construction site World Bank photo/Flickr

Un plan Marshall mondial

ROME – Malgré les efforts en cours visant à catalyser la coopération mondiale de développement, d'importants obstacles au progrès se sont interposés ces dernières années. Heureusement, à l'occasion des grandes réunions internationales prévues au second semestre de 2015, les dirigeants mondiaux ont une bonne chance de pouvoir les surmonter.

Un tel revirement s'est déjà produit auparavant. Au tournant du siècle, des négociations internationales sur le développement économique avaient été brusquement interrompues. La réunion ministérielle de Seattle de l'Organisation Mondiale du Commerce s'était terminée sans aucune décision et après deux décennies de Consensus de Washington, les pays en développement se sentaient frustrés à l'encontre des institutions financières dirigées par les États-Unis. La conférence de négociations inaugurales pour le financement des Nations Unies pour le développement (FfD) à Monterrey au Mexique, semblait vouée à l'échec.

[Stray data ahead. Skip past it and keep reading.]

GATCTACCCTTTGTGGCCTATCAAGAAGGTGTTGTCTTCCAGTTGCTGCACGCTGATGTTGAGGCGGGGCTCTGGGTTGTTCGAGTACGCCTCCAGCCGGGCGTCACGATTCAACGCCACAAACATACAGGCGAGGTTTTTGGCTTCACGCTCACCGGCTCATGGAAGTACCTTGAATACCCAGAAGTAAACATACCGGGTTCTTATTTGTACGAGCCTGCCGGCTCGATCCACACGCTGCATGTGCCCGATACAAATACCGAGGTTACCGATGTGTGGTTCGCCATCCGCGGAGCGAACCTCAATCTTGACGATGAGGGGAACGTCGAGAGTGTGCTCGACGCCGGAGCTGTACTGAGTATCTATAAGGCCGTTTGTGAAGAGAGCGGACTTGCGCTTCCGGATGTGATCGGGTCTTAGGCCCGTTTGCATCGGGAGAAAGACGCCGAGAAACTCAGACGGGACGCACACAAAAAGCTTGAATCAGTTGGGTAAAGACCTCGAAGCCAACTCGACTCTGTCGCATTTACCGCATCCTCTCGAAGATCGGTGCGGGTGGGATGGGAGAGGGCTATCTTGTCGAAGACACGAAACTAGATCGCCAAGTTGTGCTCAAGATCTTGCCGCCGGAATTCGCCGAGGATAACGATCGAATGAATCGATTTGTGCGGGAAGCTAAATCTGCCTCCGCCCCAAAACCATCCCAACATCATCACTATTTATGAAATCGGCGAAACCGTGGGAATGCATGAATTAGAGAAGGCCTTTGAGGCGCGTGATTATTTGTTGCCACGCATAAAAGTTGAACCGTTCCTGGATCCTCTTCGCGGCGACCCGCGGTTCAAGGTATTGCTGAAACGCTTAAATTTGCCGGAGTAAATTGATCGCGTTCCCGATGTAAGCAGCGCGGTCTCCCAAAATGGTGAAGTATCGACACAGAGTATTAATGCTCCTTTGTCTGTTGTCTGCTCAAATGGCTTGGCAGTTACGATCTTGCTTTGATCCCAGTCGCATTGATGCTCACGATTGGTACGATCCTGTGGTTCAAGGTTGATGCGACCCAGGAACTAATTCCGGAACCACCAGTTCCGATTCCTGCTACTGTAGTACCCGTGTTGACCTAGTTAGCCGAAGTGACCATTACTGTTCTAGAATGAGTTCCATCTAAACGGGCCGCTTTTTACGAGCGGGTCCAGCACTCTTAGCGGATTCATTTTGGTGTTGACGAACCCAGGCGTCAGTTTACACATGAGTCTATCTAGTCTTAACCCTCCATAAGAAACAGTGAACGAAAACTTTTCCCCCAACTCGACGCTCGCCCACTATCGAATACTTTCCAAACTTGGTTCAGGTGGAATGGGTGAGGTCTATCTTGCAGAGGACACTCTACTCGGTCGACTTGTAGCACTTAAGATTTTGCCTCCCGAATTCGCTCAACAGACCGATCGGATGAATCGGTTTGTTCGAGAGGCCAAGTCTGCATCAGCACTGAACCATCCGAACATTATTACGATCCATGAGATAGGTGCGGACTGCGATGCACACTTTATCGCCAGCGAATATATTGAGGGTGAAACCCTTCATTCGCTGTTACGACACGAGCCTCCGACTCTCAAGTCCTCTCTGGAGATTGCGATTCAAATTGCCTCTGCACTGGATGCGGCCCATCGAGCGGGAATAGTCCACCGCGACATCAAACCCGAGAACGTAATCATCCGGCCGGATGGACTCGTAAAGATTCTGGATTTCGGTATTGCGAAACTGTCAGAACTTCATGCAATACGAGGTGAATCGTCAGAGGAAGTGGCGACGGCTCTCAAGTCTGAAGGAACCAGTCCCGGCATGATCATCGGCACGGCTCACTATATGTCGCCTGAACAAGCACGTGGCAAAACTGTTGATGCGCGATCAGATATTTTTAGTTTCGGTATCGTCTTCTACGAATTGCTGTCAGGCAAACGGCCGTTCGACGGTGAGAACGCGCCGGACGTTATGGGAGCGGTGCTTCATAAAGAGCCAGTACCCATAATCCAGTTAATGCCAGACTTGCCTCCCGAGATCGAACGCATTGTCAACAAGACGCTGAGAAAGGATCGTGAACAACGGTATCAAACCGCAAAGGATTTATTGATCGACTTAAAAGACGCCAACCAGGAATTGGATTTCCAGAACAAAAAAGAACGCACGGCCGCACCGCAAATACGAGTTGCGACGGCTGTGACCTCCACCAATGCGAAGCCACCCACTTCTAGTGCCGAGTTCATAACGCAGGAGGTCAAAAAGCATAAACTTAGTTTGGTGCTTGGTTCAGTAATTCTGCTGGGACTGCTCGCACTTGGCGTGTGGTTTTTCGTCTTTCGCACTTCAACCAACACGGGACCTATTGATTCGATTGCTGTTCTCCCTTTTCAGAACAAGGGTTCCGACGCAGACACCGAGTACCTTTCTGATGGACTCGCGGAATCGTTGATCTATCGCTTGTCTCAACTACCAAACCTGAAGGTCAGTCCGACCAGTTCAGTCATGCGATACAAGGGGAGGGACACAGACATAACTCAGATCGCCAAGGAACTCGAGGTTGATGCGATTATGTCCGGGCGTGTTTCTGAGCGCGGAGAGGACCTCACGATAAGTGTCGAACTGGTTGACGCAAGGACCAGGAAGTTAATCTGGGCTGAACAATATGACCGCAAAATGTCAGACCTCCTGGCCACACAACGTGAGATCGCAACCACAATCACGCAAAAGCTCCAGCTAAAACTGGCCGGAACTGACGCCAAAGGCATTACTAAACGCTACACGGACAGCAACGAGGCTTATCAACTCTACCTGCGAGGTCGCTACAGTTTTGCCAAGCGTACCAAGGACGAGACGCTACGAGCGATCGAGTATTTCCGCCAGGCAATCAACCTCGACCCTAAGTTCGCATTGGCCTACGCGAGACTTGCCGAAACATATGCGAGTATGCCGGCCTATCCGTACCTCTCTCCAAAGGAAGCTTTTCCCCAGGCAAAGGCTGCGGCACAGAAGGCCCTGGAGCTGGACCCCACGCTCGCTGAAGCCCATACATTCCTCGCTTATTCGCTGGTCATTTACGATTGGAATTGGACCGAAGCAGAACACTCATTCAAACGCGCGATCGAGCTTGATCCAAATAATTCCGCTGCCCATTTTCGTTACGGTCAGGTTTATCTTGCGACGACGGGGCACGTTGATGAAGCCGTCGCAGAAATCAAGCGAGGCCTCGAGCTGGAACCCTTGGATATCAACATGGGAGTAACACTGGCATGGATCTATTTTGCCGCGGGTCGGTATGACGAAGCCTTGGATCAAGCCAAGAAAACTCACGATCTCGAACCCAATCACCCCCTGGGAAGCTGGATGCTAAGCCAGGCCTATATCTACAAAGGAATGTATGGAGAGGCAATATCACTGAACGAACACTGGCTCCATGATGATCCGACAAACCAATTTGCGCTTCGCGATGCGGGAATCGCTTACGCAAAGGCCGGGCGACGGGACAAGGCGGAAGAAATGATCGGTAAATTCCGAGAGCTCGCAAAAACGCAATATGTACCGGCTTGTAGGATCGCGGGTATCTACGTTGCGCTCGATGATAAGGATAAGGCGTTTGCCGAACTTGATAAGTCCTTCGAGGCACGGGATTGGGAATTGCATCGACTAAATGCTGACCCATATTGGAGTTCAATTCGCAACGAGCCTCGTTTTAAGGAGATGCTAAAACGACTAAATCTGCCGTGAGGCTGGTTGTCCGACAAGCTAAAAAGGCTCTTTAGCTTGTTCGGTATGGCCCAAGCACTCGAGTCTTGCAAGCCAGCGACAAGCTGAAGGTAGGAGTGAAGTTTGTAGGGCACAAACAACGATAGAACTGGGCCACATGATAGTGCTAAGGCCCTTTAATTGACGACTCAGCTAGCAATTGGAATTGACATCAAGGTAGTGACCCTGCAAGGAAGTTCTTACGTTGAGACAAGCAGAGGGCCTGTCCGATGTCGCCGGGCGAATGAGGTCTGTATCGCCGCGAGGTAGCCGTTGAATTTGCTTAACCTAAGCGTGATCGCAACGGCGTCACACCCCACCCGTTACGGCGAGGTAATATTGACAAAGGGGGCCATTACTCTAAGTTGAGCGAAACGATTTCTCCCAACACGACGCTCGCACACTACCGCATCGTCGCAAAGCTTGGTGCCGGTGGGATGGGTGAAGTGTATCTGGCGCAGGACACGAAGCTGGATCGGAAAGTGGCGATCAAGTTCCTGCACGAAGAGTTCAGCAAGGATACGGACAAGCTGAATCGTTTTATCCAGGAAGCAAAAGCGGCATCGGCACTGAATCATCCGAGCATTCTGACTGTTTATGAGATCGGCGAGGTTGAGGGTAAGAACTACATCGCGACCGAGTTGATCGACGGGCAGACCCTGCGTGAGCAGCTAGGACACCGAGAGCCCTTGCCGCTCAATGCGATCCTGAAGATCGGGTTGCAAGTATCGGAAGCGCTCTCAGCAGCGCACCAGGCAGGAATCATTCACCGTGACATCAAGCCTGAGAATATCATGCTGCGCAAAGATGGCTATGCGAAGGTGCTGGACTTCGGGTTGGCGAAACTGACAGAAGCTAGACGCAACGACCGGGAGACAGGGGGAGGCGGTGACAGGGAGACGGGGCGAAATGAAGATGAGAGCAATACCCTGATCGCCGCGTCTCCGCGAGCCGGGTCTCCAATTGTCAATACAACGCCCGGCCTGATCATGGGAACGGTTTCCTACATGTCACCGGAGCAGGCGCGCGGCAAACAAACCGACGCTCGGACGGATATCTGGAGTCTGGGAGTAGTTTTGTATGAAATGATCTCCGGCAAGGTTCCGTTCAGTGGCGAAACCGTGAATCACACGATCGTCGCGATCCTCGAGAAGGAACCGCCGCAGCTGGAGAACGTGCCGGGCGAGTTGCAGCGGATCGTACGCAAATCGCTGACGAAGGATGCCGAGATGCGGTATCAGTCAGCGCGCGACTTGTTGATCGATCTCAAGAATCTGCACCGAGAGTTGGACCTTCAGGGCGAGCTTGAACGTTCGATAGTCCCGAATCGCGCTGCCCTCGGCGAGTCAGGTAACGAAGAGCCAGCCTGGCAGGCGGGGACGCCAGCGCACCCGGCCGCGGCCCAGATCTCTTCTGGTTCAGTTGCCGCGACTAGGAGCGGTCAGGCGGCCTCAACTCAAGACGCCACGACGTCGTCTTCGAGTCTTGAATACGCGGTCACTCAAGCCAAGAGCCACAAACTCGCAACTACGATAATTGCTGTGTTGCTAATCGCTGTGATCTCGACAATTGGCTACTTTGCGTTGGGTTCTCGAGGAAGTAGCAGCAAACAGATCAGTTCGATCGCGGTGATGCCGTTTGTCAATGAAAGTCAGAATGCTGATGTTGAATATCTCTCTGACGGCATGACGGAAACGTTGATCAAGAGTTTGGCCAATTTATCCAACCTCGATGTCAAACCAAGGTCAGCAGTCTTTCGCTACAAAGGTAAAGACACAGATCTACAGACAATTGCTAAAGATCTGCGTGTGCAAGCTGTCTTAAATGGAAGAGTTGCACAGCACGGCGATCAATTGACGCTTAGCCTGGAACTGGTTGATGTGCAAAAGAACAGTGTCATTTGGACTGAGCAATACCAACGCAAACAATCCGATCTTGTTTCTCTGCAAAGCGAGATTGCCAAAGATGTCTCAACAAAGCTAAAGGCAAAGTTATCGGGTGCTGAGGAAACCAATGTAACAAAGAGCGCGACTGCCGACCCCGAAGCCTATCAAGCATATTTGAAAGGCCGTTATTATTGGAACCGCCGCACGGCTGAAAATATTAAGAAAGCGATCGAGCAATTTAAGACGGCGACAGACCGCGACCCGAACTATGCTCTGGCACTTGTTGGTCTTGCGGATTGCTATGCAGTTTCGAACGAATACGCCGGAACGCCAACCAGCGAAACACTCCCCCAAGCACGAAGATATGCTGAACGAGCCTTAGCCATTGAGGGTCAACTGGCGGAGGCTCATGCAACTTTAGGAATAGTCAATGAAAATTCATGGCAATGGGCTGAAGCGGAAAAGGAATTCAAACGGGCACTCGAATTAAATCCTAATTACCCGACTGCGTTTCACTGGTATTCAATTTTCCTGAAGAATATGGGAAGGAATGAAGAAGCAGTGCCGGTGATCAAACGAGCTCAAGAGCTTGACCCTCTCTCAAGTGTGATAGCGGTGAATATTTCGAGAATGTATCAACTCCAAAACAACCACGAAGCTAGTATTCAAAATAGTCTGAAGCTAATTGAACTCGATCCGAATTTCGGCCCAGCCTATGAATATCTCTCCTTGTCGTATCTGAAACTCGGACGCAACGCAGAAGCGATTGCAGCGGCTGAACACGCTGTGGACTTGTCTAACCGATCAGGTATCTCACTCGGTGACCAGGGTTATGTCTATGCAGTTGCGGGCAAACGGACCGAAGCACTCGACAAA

Puis le 11 septembre 2001, les États-Unis ont été frappés par de graves attaques terroristes : une évolution tragique qui a en quelque sorte catalysé les progrès. Les dirigeants du monde ont convenu d'entamer le cycle de Doha pour s'assurer que les négociations commerciales soient mises au service des aspirations de développement des pays en développement. Et la conférence Monterrey FfD de 2002 a produit des avancées majeures sur les investissements nationaux et à l'étranger, sur la dette extérieure, la coopération internationale, le commerce et les questions systémiques de gouvernance.

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